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It is a large pleasant building with the impression of a lot of space inside. The walls are painted white with pale golden wood carvings around the walls. The tops of the windows and arches are decorated by a narrow painted frieze in reds and whites. There is a pale gold wooden balcony around three sides of the nave and pale wood rows of seats round the side walls with red cushions. There are similar chairs for the dignitaries in front of the iconostasis. Above are glass chandeliers.

The iconostasis is a darker wood and has two paintings on either side of the central door with the all seeing Eye of God above. There is a small icon on a small display stand in the nave with flowers round it. There is a larger icon of S George, Virgin and child and other saints on the the walls.

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We liked the building and it was well worth finding.


All in all a good morning. Central Market was great fun, but then we enjoy food markets. The Roman Catholic Cathedral is definitely different and the Greek Orthodox Cathedral is a hidden gem.
 

Eleanor

1000+ Posts
Cap Bon Peninsula

We spent a day round Cap Bon Peninsula from Tunis, going clockwise starting from Aïn el Atrous round to Kelibia and then cutting across through the mountains back to Tunis, missing the major tourist resort of Hammamet.

The roads out of Tunis were busy as the previous day had been a holiday. It is very built up to Solman with some big new houses. Beyond we began to get into agricultural land. In mid March it was very lush and green with lots of wild flowers. In places the soil was sandy with heathland vegetation. Wild jasmine grows on these areas, scenting the air.

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We drove through groves of olive and citrus fruit. In places the land under the olives had been ploughed and was being used to grow potatoes or broad beans. Fields of onions were being picked as they began to swell, washed and tied in bundles to sell. We watched hand ploughing uses horses. Roads are lined with eucalyptus trees which give some shade. Sheep, goats and cows graze the edges of the roads or in fields watched over by a shepherd. Many still use a donkey for transport. Along one stretch of road people were selling jars of honey on plastic crates watched over by someone sitting in the verge. Everywhere there were oranges for sale - either in small crates along the road or from larger stalls.

Older men were wearing the traditional hat called the Chechia and a large baggy woollen coat a bit like an oversized dressing gown.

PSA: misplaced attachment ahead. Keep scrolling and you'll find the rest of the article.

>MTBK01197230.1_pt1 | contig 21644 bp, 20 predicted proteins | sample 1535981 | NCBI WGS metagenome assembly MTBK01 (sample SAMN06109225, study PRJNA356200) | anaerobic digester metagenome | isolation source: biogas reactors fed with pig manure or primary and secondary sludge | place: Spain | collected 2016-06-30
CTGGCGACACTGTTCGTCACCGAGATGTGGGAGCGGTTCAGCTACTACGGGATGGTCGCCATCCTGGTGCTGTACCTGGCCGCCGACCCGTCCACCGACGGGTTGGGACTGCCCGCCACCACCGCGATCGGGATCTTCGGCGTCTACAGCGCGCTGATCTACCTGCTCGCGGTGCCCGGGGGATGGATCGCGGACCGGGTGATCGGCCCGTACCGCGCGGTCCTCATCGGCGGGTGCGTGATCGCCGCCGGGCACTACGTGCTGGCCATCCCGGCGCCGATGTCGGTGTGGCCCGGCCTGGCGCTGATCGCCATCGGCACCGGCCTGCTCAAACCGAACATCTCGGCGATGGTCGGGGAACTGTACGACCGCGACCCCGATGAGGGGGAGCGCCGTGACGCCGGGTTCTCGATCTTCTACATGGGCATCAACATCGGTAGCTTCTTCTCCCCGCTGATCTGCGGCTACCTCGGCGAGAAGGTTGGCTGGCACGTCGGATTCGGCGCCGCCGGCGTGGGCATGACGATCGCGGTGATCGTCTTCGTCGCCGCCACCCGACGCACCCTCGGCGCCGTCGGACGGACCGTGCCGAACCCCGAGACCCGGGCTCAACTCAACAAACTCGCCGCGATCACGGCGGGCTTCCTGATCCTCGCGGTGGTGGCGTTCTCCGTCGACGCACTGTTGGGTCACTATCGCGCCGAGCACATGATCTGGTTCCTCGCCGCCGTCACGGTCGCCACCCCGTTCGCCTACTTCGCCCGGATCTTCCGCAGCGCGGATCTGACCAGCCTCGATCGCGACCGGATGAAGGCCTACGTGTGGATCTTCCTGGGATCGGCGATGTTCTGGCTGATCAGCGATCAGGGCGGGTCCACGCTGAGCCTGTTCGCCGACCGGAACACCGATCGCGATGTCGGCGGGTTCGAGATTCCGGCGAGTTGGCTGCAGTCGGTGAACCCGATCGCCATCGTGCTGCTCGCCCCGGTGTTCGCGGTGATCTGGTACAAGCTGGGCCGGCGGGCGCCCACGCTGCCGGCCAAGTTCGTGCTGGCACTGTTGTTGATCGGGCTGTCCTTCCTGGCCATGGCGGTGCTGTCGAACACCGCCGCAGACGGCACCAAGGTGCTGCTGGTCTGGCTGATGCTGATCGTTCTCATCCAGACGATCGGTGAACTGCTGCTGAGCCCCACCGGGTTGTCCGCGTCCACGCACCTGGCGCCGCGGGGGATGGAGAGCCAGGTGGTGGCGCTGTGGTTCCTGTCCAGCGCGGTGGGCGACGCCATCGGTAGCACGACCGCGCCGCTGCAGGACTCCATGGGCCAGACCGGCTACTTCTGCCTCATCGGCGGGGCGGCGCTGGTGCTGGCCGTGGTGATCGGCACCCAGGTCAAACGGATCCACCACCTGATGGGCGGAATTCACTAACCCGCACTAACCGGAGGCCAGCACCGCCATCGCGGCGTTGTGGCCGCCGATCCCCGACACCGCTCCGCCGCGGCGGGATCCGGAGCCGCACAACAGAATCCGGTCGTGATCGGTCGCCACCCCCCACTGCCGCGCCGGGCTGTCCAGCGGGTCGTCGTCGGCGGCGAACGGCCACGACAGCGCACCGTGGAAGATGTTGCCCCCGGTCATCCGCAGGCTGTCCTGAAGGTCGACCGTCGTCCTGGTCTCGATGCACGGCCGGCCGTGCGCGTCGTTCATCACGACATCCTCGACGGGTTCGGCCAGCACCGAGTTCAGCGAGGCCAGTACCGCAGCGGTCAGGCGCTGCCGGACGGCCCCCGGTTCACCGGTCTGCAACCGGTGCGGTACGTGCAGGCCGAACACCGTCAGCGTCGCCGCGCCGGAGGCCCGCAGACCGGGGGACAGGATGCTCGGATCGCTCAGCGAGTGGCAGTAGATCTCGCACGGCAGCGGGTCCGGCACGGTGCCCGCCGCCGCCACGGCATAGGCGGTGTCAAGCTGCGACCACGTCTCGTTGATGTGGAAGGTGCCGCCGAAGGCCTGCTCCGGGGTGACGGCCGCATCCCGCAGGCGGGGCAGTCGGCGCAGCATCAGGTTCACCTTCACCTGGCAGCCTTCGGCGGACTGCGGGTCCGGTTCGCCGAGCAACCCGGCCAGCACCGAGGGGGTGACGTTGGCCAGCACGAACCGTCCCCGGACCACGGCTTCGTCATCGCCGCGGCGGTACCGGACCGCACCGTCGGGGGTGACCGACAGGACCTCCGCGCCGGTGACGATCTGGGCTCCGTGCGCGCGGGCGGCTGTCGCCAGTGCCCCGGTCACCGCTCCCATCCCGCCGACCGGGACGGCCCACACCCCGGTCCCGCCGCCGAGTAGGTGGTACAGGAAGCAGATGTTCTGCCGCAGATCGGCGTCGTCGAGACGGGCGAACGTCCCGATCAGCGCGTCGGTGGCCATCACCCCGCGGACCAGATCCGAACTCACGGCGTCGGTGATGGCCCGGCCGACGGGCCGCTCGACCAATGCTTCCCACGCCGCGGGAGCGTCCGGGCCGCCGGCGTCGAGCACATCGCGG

The road climbed up the side of Jebel Korbous past the hot springs at Aïn el Atrous, which was very busy with a bus load of Tunisians sitting with their feet in the hot water and one brave soul bathing. We could smell the hydrogen sulphide in the water. There are assorted stalls selling tourist tat and a cafe.

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Korbous is tucked into the base of cliffs with a large massage centre at the start of the town. There are a few small shops and a large restaurant at the end of the road.

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The road beyond to Aïn Oktar is no longer used after a series of land slides. It was too hazy for views across to Sidi Bou Said.

We stopped to see a local market in a small village. The road was lined with fruit and vegetable stalls. There were a lot of oranges (sold by weight with 1kg for 2TD - about 80p) onions, bunches of carrots, white radish, globe artichokes, fennel etc. There were cages of hens for sale and also a small fish stall. There were stalls selling dates, dried pulses and herbs. Further down were clothes and shoes.

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The road cuts inland across fairly sandy soil with scrubby vegetation to El Haouaria, a large town with many shops. We drove to the end of the road, clambered over the rocks to the point and declined lunch in a fairly expensive fish restaurant (where the fish was brought to you in a basket for you to choose what you wanted).

Cont....
 

Eleanor

1000+ Posts
Cap Bon continued - Kerouane, the only surviving remains of a Punic town

Kerouane is reached down a side road, and is a lovely site at the end of the road. The entrance is in a new building with ticket office and shop selling a few post cards. There is an information board and map of the site.

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The museum is in a separate building and is excellent. It is built round a courtyard with display rooms off. There is a model of the site and displays of pottery, jewellery and small carved animals found around the site.

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A pathway with a carefully tended garden leads to the ruins which overlook the sea.


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There has been a settlement here since the C8th BC and it was a major Punic site controlled by Carthage between 4th-2nd BC. It seems to have been the home of an urban elite of merchants and craftsmen. Numerous pottery workshops and kilns have been found as well as jewellery making, stone carving and glass making. It was a major manufacturing centre for ‘Tyrian purple’ which was made from a from a shellfish called Murex. These were collected and left to rot in large pits dug in the ground.

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The site was abandoned in C2nd BC after the fall of Carthage, never re-occupied and covered by blown sand. It is the only example of a Punic settlement to have survived untouched and is a World Heritage Site.

It is a large site and a lot is still unexcavated. A fenced off route leads round the ruins and there are a few information boards. However many of these are worn and the writing is hard to decipher.